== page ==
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Radiation therapy is a simple, painless, and generally well-tolerated tool for treating and even curing breast cancer. One of the most common side effects of radiation therapy to the breast (after a lumpectomy) or to the chest wall (after a mastectomy) is skin irritation. The reaction and its extent differ for every woman. Because radiation therapy is often such an important part of breast cancer treatment, it is important to know how to mitigate its side effects in order to gain the greatest benefit from the therapy.

Coping with Skin Irritation

Radiation-induced skin reactions are more likely to occur in people who received chemotherapy shortly before or during radiation therapy and in women who have a prominent fold under the crease of the breast. In fact, this area and the underarm are the most common areas of the breast to sustain a skin reaction. Most skin reactions resolve within a few weeks of completing radiation therapy.

Skin reactions are almost inevitable for women receiving radiation to the chest wall after a mastectomy. As a result, many radiation oncology facilities give such women a one-week prophylactic break halfway through the course of treatment, to reduce the severity of skin reactions.

The severity of a skin reaction varies from person to person. It can become more noticeable as the course of treatment progresses. Faint pinkness of the skin, brisk redness, sun burnt sensation, dryness, itching, peeling, darkening like a suntan, blistering, and moist oozing can occur.

When the reaction is severe, such as a brisk redness that evolves into blistering and moist weeping of the skin, women receive a treatment break, usually lasting a week or two. This rest is usually sufficient to alleviate the worst symptoms. When necessary, doctors can prescribe therapeutic creams. Radiation can be resumed once the reaction resolves.

Treating the Reaction

During radiation therapy, women can avoid chafing the irradiated skin by going braless or by wearing a cotton sports bra without an underwire that fits well below the crease of the breast or the irradiated skin of the chest wall. Women who can go braless altogether, should. If that is not a comfortable solution, women should wear a bra as infrequently as possible to reduce the likelihood and/or the degree of a skin reaction. Also, aerating the irradiated skin helps minimize skin reactions.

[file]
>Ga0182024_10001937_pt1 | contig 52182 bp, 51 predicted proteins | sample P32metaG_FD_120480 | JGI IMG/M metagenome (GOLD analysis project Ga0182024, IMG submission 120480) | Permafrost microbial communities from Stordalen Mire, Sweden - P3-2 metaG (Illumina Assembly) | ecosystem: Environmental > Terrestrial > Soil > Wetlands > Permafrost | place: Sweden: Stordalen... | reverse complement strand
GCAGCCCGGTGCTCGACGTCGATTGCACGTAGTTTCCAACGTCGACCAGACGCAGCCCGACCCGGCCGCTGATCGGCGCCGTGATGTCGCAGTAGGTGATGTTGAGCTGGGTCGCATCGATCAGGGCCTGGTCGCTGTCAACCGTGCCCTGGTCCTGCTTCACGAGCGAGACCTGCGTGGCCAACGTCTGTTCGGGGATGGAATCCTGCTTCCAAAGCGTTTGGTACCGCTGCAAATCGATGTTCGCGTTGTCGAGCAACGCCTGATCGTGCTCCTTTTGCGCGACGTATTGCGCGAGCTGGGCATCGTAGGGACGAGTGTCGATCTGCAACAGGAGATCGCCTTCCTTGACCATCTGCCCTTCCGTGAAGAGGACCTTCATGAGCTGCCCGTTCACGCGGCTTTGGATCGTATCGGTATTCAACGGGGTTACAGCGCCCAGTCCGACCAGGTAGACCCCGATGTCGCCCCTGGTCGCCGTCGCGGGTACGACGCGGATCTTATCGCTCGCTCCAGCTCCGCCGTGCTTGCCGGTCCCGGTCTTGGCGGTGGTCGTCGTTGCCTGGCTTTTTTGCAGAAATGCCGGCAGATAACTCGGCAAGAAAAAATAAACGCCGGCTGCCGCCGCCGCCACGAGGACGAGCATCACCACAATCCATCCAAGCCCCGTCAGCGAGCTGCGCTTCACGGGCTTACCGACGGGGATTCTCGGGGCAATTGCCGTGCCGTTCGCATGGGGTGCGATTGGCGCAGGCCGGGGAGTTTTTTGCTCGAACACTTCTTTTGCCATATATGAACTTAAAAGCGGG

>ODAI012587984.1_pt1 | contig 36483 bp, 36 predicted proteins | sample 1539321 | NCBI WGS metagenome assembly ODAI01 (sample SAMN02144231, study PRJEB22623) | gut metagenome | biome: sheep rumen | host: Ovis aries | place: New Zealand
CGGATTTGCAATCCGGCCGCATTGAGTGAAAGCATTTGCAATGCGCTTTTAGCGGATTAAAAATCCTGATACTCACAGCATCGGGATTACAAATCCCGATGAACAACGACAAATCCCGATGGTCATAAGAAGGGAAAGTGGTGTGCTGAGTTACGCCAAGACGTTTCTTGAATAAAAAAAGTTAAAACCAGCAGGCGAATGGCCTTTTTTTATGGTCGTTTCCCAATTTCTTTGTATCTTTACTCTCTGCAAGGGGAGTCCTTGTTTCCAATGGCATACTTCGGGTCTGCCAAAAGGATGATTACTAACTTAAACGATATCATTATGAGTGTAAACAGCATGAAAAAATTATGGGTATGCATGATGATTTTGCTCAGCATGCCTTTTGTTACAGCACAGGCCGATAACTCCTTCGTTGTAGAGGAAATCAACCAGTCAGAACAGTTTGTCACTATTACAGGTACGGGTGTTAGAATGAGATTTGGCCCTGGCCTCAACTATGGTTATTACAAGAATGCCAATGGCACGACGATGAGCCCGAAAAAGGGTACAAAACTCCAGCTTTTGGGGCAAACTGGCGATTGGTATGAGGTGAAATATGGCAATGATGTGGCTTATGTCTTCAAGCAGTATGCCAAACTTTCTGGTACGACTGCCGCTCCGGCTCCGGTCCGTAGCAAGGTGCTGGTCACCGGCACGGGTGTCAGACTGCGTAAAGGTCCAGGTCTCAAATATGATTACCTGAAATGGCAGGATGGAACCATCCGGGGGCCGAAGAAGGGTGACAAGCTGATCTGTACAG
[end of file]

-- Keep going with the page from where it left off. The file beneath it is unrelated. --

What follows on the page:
Over-the-counter moisturizing creams without alcohol and fragrance can reduce the extent of a skin reaction. Often, radiation oncology teams prescribe these creams at the beginning of radiation therapy.

Women should also try to be kind to the irradiated skin, which can be easily inflamed. Radiation oncologists suggest:

o Do not rub, scrub, or scratch the skin in the treatment area; instead, pat the skin dry and massage physician-prescribed anti-itch creams or ointments onto the affected area.

o Avoid sun exposure to the irradiated skin. When going outdoors, wear protective opaque clothing such as a cotton tee shirt.

o Steer clear of tight-fitting blouses and bras over the area unless instructed otherwise.

o Use only lukewarm water and mild soap recommended by the radiation oncology team on the treated area.

o Avoid using ice packs or heating pads on the treated skin.

o Steer clear of commercial deodorants and skin care products not endorsed by the treatment team.

o Do not shave the underarm on the treated side with a non-electric razor.

o Avoid skin care products for at least two hours before radiation treatment.

Although a number of people who undergo radiation therapy do experience skin reactions, most get past this temporary side effect. By working with their radiation oncology teams, people pass the metaphorical finish line of the course of radiation therapy, usually victoriously. Most importantly, they derive substantial benefits from radiation therapy and move on to leading productive, cancer-free lives.

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